Relevance of Books
8 September 2022
Like a lot of people I do not read as many books as I should, but it seems that they have not lost their relevance. We are now well past Orwell’s 1984 and have facial recognition software pictures taken when we visit nursing homes and all our conversations and email analysed by algorithms.
Three recent articles came to my attention:
- The Booker Prize, a prestigious prize for novels, which used to be confined to the British Commonwealth but is now open to any writing in English, has satire as its major theme this year. Below is a NY Times article, reprinted in the SMH.
- The US has been banning books for a while
ww.theguardian.com/us-news/2022/apr/07/book-bans-pen-america-school-districts (add an extra w to make www)
- And now China has gaoled the writers of a children’s book about sheep defending themselves from wolves as this is said to be a political analogy for the actions of the Communist Party in Hong Kong. See link below
Satire dominates in a diverse Booker Prize shortlist
Alexandra Alter The New York Times
A barbed political satire about the fall of an African dictator, told from the perspective of talking animals. A mordantly comic novel about the inescapable horrors of racism in America. A bleak but slyly funny story that explores the trauma of Sri Lanka’s civil wars.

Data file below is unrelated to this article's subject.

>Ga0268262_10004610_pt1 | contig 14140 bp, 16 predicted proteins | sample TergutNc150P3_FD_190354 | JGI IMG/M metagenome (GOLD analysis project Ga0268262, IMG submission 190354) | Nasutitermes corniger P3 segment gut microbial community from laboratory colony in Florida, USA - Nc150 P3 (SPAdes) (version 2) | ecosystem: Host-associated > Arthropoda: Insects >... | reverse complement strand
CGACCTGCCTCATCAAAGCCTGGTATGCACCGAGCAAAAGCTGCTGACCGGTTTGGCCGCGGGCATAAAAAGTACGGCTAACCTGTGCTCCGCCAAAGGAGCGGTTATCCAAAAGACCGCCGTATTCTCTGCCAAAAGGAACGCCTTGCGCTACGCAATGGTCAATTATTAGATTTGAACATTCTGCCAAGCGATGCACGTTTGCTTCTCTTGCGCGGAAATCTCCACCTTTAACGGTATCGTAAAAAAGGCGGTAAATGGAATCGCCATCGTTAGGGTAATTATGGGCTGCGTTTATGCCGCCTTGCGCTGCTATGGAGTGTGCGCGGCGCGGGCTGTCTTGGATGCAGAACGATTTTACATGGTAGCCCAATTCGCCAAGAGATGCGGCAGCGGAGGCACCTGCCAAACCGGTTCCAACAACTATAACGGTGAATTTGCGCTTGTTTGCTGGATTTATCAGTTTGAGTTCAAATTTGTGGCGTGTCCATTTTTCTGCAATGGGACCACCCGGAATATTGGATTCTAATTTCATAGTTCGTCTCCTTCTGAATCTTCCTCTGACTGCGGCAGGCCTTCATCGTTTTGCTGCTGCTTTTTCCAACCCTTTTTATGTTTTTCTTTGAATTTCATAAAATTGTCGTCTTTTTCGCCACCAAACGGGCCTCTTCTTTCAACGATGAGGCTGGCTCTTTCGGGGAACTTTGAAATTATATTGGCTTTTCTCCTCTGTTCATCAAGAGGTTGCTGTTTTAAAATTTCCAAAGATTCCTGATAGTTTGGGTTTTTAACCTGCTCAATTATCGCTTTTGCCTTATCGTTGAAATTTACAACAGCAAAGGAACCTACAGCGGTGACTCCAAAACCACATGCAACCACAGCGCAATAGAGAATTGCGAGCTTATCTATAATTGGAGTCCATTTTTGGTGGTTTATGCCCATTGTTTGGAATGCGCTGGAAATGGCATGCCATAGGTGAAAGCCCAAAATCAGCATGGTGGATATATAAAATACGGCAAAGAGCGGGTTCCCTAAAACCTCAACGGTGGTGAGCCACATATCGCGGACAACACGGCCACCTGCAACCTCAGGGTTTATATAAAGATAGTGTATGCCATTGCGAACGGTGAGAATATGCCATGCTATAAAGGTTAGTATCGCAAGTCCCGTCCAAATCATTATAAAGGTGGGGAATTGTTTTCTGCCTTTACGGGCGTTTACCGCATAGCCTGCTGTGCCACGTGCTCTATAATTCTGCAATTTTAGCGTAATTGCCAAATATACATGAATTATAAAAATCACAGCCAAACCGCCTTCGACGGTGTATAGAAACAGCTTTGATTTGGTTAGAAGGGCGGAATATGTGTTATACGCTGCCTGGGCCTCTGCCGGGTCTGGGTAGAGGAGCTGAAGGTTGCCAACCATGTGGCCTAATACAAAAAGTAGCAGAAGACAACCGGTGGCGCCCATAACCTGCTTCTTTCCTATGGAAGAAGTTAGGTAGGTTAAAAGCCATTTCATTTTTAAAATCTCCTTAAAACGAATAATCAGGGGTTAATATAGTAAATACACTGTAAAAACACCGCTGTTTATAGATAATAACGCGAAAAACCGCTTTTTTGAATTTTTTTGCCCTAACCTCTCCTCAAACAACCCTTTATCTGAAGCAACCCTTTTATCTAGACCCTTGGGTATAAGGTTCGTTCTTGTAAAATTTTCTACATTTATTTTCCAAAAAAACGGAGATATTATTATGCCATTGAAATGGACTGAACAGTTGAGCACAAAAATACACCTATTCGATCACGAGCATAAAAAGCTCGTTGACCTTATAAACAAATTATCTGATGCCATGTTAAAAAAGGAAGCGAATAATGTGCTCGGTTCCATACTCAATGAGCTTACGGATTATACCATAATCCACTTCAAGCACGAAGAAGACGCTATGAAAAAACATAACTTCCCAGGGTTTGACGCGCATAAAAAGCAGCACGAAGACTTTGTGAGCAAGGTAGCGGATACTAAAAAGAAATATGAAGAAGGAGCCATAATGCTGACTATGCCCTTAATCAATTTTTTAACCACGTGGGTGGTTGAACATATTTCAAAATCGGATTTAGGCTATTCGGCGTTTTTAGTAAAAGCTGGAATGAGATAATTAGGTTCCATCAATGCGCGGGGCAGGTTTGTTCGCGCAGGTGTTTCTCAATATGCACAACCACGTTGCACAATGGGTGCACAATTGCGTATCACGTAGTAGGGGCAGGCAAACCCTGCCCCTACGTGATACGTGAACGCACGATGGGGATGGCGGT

These potent satirical novels are among the six finalists for the Booker Prize, one of the world’s most prestigious literary awards.
This year’s shortlisted novels include authors from five countries and four continents, and encompass a diverse range of prose styles and subject matters, from quiet, introspective literary fiction to fantasy and magical realism.
Several of the novels deploy humour, myth and allegory to tackle painful chapters of history. In Glory, Zimbabwean writer NoViolet Bulawayo obliquely tackles the downfall of autocrat Robert Mugabe, through a narrative featuring a cast of animals — horses, donkeys, dogs, goats, chickens and a crocodile.
The Seven Moons of Maali Almeida, a mythic story by Sri Lankan novelist Shehan Karunatilaka, follows a photographer who wakes up dead in an underworld where he encounters victims of political violence. And in his novel The Trees, Percival Everett lampoons the stain of racism in America with a story about a pair of black detectives who investigate a series of murders that echo the lynching of Emmett Till.
‘‘One of the great powers of language is to make you laugh, even in the middle of terrible things,’’ Neil MacGregor, former director of the British Museum and chair of this year’s judges, said on Tuesday.
Other authors on the shortlist are Irish writer Claire Keegan, for Small Things Like These, about the unmarried women who suffered in Ireland’s Magdalene Laundries; English fantasy writer Alan Garner, for Treacle Walker, a dreamlike story about a boy who has magical visions; and American novelist Elizabeth Strout for Oh William!, about a woman who helps her ex-husband investigate his troubled family history.
Founded in 1969, the Booker Prize is one of the most coveted literary prizes in the world. The winner, who will receive a prize of £50,000 ($A86,000), will be announced on October 17.